My tip? Oh heck... I don't even know what to tell you.

The thing is, parenting can be like paradise with landmines. You love your child so much, that any disruption in the natural order is going to be a pain, but you can handle it. A mommy once told us that, if you're losing your grip, give that baby a hug. It might not help them, but it will certainly help you. It's an adventure alright, but it's the best one ever!

Wednesday, 26 August 2015

Best of Brands - Baby Thermometers

There are few things scarier to a new mom than when her baby has a fever. Is it because of teething? Is he sick? Was it her shots? Is it serious? PANIC! That's why, when it comes to taking baby's temperature, it had better be easy and it had better work. You can always use your wrist or your lips to get a primary gauge of the situation, but if junior is warm, it's time to break out the equipment. There are a few different style of thermometer, and each have their pros and cons. Here are a few I've tried, along with some new technology that I'm excited to look into!

This model sells for around $8
Oral Thermometer - $8 to $25

This model is a step up from the classic mercury model you worried about being inserted into the wrong end as a child. It is simple, and effective, if you can make your child sit still. Taking a baby's temperature under their tongue, by holding it under their arm pit, or -ahem- that other way, is difficult, especially if your child is mobile. This also means it might not be the most accurate method when it really counts. Still, because they are cheap, portable, and work most of the time, it's not a bad idea to have one in your diaper bag.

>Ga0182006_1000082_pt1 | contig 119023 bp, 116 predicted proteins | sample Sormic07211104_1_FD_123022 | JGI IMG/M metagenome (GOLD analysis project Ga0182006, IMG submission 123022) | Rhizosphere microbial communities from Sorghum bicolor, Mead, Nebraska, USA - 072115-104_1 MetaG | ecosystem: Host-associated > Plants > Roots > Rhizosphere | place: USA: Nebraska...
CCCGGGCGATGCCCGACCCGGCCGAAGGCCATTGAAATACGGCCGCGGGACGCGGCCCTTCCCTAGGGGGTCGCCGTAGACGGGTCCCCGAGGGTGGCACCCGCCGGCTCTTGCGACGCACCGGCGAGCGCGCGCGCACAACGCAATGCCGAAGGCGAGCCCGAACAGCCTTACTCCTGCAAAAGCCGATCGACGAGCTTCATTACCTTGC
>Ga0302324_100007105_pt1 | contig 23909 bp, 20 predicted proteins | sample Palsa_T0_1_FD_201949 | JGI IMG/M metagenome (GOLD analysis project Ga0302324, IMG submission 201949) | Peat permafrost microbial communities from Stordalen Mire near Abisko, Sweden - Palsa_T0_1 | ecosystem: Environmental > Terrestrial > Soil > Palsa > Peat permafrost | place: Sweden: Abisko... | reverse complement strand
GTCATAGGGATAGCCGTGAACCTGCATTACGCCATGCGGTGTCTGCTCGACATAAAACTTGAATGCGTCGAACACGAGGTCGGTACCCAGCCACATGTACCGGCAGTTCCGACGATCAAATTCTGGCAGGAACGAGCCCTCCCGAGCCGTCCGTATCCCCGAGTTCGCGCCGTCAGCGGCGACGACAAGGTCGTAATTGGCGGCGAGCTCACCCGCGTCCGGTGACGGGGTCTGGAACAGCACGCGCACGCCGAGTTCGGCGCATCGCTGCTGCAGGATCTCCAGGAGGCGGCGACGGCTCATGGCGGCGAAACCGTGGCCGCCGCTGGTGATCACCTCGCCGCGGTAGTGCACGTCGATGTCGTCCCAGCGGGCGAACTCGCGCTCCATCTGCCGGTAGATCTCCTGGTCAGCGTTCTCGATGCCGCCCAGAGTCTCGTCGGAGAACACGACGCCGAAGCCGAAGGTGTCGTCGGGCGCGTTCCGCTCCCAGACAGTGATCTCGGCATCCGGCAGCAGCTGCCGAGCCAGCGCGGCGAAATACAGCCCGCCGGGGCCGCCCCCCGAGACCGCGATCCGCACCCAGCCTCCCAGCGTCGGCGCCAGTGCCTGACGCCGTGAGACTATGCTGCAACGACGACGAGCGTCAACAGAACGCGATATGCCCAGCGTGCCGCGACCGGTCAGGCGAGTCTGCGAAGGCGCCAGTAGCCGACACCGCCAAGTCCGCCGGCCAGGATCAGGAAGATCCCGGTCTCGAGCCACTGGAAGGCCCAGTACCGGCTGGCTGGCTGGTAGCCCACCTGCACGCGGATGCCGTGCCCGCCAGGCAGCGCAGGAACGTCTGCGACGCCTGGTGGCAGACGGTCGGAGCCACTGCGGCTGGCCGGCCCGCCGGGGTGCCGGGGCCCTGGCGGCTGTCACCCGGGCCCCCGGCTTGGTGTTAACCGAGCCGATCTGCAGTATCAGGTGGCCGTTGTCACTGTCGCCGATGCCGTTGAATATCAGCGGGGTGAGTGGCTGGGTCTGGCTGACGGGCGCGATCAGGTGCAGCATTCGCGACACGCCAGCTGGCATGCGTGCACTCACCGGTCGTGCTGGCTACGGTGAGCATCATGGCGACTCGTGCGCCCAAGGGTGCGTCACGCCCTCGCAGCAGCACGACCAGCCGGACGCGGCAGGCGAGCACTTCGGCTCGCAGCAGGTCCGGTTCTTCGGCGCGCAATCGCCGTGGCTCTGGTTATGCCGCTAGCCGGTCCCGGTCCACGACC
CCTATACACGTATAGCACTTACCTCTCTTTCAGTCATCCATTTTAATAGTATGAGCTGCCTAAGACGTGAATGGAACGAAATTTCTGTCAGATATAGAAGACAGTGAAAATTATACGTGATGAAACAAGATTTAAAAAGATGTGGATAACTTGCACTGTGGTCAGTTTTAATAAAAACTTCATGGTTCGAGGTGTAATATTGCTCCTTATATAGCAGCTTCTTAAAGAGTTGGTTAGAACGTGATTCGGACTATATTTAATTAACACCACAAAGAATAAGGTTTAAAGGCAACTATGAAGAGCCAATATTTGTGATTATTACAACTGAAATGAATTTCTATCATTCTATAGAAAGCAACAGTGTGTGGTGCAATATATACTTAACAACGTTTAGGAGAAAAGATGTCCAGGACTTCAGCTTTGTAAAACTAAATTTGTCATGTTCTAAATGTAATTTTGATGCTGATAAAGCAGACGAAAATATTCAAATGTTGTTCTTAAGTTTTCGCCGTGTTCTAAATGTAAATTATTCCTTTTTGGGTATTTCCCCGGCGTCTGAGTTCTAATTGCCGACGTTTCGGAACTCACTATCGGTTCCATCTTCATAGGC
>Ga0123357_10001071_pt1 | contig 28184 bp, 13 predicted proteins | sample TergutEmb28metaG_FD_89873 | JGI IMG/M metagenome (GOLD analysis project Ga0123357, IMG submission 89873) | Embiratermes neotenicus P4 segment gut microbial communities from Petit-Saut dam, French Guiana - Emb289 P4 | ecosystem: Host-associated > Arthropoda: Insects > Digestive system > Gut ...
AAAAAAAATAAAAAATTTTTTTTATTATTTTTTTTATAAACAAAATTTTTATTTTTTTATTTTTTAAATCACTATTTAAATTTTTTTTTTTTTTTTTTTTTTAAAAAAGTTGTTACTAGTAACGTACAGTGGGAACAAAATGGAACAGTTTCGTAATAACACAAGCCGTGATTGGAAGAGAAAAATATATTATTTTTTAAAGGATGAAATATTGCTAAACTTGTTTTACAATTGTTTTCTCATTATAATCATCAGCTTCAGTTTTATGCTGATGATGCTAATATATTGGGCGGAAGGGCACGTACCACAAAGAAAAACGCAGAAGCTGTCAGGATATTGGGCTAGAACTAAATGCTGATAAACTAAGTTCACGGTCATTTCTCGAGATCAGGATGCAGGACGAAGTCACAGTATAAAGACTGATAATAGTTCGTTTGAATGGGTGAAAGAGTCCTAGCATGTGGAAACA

Model Shown $38.77 at Walmart
Ear Thermometer - $30 to $90

These things are quick and accurate. Your son or daughter might not like it, but it's over with so fast, that they don't have enough time to protest before you have an accurate temperature. They have a lot of features, as well. Most give readings in Celsius or Fahrenheit, allow you to record previous readings, and glow red to indicate a fever. They are a bit bulky, however. It's not exactly the kind of thing you want to add to your already-stuffed bag. Plus, the battery power does have a tendency to drain quickly, depending on the price point of your unit. Especially if a certain baby thinks the beep is funny, and plays with it during a diaper change. Sigh.

Model Shown $12.97 at Walmart
Pacifier thermometer - approximately $15

If your baby takes a soother, you might be inclined to choose this (seemingly convenient) method. There isn't a large selection in terms of brands, but they are all small and easy to use, with a large temperature display, and a cover to keep it clean. Heck, it might even serve a back up if your normal pacifier got left at home! The problem is, children are picky. Just as not all bottles work for all latches, not all soother shapes please baby. My son didn't like this style, so I found it ultimately harder than the above two styles.

This model sold on Amazon for $5.99 +Shipping
Sticker thermometer - approx. $8 for 6

OK, I've never tried this style of thermometer, but they are so darn cute I just had to mention them! The ones pictured are called Fever Fish, and are just one style of measuring temperature by actually applying a sticker to your child's forehead. I'm not sure all children would like the idea of a sticker on their face, I have a hard enough time keeping a hat on my son, but maybe school aged children would enjoy it, especially if it was a character or animal they liked. The same sort of idea as branded bandages.

What's your favorite way to take take baby's temperature? Have any comforting sick day tricks? We want to hear about it! Join the discussion on Facebook!

Monday, 24 August 2015

Quiz: What Kind of Mother Are You?